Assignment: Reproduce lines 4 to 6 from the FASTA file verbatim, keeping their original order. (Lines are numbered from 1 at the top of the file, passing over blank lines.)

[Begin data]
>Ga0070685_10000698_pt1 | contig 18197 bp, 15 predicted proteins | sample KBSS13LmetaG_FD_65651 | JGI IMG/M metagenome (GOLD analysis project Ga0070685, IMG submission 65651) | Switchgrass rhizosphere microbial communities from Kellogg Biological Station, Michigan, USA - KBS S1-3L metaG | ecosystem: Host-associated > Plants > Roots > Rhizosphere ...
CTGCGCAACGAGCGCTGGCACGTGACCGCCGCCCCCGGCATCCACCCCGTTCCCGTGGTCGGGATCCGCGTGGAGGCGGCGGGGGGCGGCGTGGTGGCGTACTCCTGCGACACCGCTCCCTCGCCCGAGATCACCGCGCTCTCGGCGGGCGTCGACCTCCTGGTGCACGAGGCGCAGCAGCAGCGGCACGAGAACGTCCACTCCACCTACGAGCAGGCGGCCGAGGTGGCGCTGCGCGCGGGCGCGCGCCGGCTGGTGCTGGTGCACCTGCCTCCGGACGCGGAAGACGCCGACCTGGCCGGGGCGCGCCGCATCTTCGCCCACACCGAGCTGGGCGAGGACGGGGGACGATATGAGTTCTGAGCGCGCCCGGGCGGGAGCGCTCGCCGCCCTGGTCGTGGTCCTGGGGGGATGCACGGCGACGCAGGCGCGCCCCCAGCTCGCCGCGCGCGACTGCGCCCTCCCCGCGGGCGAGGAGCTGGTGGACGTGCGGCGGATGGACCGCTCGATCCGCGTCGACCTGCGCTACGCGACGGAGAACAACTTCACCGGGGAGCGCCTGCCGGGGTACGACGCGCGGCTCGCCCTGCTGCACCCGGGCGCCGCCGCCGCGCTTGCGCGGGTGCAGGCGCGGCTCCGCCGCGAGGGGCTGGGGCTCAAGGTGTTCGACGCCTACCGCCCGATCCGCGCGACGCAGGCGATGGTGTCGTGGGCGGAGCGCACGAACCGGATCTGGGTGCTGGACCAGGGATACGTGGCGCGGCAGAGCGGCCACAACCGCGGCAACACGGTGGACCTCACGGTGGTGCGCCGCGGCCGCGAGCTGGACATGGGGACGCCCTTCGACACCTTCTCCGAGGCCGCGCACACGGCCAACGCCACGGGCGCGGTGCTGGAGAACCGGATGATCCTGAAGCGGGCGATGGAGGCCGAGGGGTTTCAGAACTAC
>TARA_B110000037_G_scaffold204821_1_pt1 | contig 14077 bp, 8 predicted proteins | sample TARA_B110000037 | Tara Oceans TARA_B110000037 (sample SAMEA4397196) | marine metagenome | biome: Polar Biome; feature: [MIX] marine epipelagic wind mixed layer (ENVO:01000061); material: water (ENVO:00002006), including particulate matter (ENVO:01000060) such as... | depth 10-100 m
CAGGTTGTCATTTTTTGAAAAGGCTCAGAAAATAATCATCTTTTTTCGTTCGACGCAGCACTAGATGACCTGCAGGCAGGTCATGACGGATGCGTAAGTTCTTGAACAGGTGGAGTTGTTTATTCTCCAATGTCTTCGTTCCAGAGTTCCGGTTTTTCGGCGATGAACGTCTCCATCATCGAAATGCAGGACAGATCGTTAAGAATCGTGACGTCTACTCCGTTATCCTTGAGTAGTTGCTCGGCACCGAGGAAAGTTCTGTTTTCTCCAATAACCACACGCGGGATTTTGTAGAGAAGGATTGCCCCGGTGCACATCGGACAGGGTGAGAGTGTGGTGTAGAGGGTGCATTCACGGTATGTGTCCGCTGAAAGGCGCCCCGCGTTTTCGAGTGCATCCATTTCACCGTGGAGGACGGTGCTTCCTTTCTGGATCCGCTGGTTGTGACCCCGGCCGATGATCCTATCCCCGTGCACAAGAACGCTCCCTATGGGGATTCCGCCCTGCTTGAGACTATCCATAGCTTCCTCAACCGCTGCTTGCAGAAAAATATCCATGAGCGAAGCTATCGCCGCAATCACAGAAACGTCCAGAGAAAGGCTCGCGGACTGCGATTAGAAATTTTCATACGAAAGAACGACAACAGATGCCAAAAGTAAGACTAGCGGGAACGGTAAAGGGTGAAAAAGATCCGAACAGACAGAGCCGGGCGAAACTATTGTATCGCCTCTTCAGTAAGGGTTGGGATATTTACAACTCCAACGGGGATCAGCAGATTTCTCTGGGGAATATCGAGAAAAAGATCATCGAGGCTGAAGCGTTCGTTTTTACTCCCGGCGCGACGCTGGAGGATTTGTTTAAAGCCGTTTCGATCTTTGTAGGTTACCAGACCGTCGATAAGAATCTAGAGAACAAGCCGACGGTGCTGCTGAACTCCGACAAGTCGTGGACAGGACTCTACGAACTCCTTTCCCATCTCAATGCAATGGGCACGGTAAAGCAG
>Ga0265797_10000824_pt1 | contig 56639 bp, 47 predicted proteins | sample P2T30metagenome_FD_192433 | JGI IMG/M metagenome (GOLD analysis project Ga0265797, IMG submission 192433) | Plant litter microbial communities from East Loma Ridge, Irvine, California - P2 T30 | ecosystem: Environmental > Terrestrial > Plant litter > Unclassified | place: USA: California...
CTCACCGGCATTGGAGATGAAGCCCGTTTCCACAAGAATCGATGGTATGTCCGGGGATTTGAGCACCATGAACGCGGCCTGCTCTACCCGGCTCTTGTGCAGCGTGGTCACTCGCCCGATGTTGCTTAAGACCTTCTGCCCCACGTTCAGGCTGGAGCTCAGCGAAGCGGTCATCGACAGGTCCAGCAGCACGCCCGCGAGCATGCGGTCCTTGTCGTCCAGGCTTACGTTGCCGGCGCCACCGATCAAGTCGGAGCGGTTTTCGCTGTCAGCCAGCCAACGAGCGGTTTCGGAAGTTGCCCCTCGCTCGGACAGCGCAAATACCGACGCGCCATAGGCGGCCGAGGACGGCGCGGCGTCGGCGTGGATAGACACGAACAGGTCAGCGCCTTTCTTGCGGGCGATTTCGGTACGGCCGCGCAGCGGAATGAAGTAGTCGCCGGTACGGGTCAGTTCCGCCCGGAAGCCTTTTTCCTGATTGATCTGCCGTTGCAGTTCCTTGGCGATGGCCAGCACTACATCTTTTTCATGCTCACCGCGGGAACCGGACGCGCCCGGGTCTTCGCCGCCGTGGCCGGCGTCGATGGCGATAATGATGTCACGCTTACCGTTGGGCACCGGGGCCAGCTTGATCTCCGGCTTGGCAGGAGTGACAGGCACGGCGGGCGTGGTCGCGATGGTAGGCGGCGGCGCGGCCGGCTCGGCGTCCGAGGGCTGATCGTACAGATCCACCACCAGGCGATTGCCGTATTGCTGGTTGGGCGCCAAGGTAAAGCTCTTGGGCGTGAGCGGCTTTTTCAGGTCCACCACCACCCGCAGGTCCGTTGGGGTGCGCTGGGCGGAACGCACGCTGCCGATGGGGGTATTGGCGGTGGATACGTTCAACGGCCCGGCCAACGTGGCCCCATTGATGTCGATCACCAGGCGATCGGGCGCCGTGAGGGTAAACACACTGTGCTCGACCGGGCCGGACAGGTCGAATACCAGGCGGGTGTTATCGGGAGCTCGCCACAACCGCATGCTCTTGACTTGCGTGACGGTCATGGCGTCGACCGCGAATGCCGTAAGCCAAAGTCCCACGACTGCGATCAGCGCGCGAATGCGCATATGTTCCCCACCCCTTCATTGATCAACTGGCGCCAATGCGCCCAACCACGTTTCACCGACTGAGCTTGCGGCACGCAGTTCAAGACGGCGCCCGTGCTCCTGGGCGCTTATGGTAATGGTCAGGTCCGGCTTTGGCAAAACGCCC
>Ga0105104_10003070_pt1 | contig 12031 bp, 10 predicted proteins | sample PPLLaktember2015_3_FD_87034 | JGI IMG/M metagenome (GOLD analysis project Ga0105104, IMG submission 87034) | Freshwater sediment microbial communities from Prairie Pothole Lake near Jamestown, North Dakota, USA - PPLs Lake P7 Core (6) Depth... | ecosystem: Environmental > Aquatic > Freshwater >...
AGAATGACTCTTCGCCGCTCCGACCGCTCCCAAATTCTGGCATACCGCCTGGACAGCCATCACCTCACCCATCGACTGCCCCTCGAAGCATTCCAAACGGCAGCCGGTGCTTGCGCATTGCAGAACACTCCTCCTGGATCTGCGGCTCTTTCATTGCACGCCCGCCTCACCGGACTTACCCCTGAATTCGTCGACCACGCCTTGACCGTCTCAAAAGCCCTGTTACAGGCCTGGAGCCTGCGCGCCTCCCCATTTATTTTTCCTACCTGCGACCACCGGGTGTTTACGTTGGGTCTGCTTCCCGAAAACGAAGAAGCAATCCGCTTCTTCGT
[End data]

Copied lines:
CAGGTTGTCATTTTTTGAAAAGGCTCAGAAAATAATCATCTTTTTTCGTTCGACGCAGCACTAGATGACCTGCAGGCAGGTCATGACGGATGCGTAAGTTCTTGAACAGGTGGAGTTGTTTATTCTCCAATGTCTTCGTTCCAGAGTTCCGGTTTTTCGGCGATGAACGTCTCCATCATCGAAATGCAGGACAGATCGTTAAGAATCGTGACGTCTACTCCGTTATCCTTGAGTAGTTGCTCGGCACCGAGGAAAGTTCTGTTTTCTCCAATAACCACACGCGGGATTTTGTAGAGAAGGATTGCCCCGGTGCACATCGGACAGGGTGAGAGTGTGGTGTAGAGGGTGCATTCACGGTATGTGTCCGCTGAAAGGCGCCCCGCGTTTTCGAGTGCATCCATTTCACCGTGGAGGACGGTGCTTCCTTTCTGGATCCGCTGGTTGTGACCCCGGCCGATGATCCTATCCCCGTGCACAAGAACGCTCCCTATGGGGATTCCGCCCTGCTTGAGACTATCCATAGCTTCCTCAACCGCTGCTTGCAGAAAAATATCCATGAGCGAAGCTATCGCCGCAATCACAGAAACGTCCAGAGAAAGGCTCGCGGACTGCGATTAGAAATTTTCATACGAAAGAACGACAACAGATGCCAAAAGTAAGACTAGCGGGAACGGTAAAGGGTGAAAAAGATCCGAACAGACAGAGCCGGGCGAAACTATTGTATCGCCTCTTCAGTAAGGGTTGGGATATTTACAACTCCAACGGGGATCAGCAGATTTCTCTGGGGAATATCGAGAAAAAGATCATCGAGGCTGAAGCGTTCGTTTTTACTCCCGGCGCGACGCTGGAGGATTTGTTTAAAGCCGTTTCGATCTTTGTAGGTTACCAGACCGTCGATAAGAATCTAGAGAACAAGCCGACGGTGCTGCTGAACTCCGACAAGTCGTGGACAGGACTCTACGAACTCCTTTCCCATCTCAATGCAATGGGCACGGTAAAGCAG
>Ga0265797_10000824_pt1 | contig 56639 bp, 47 predicted proteins | sample P2T30metagenome_FD_192433 | JGI IMG/M metagenome (GOLD analysis project Ga0265797, IMG submission 192433) | Plant litter microbial communities from East Loma Ridge, Irvine, California - P2 T30 | ecosystem: Environmental > Terrestrial > Plant litter > Unclassified | place: USA: California...
CTCACCGGCATTGGAGATGAAGCCCGTTTCCACAAGAATCGATGGTATGTCCGGGGATTTGAGCACCATGAACGCGGCCTGCTCTACCCGGCTCTTGTGCAGCGTGGTCACTCGCCCGATGTTGCTTAAGACCTTCTGCCCCACGTTCAGGCTGGAGCTCAGCGAAGCGGTCATCGACAGGTCCAGCAGCACGCCCGCGAGCATGCGGTCCTTGTCGTCCAGGCTTACGTTGCCGGCGCCACCGATCAAGTCGGAGCGGTTTTCGCTGTCAGCCAGCCAACGAGCGGTTTCGGAAGTTGCCCCTCGCTCGGACAGCGCAAATACCGACGCGCCATAGGCGGCCGAGGACGGCGCGGCGTCGGCGTGGATAGACACGAACAGGTCAGCGCCTTTCTTGCGGGCGATTTCGGTACGGCCGCGCAGCGGAATGAAGTAGTCGCCGGTACGGGTCAGTTCCGCCCGGAAGCCTTTTTCCTGATTGATCTGCCGTTGCAGTTCCTTGGCGATGGCCAGCACTACATCTTTTTCATGCTCACCGCGGGAACCGGACGCGCCCGGGTCTTCGCCGCCGTGGCCGGCGTCGATGGCGATAATGATGTCACGCTTACCGTTGGGCACCGGGGCCAGCTTGATCTCCGGCTTGGCAGGAGTGACAGGCACGGCGGGCGTGGTCGCGATGGTAGGCGGCGGCGCGGCCGGCTCGGCGTCCGAGGGCTGATCGTACAGATCCACCACCAGGCGATTGCCGTATTGCTGGTTGGGCGCCAAGGTAAAGCTCTTGGGCGTGAGCGGCTTTTTCAGGTCCACCACCACCCGCAGGTCCGTTGGGGTGCGCTGGGCGGAACGCACGCTGCCGATGGGGGTATTGGCGGTGGATACGTTCAACGGCCCGGCCAACGTGGCCCCATTGATGTCGATCACCAGGCGATCGGGCGCCGTGAGGGTAAACACACTGTGCTCGACCGGGCCGGACAGGTCGAATACCAGGCGGGTGTTATCGGGAGCTCGCCACAACCGCATGCTCTTGACTTGCGTGACGGTCATGGCGTCGACCGCGAATGCCGTAAGCCAAAGTCCCACGACTGCGATCAGCGCGCGAATGCGCATATGTTCCCCACCCCTTCATTGATCAACTGGCGCCAATGCGCCCAACCACGTTTCACCGACTGAGCTTGCGGCACGCAGTTCAAGACGGCGCCCGTGCTCCTGGGCGCTTATGGTAATGGTCAGGTCCGGCTTTGGCAAAACGCCC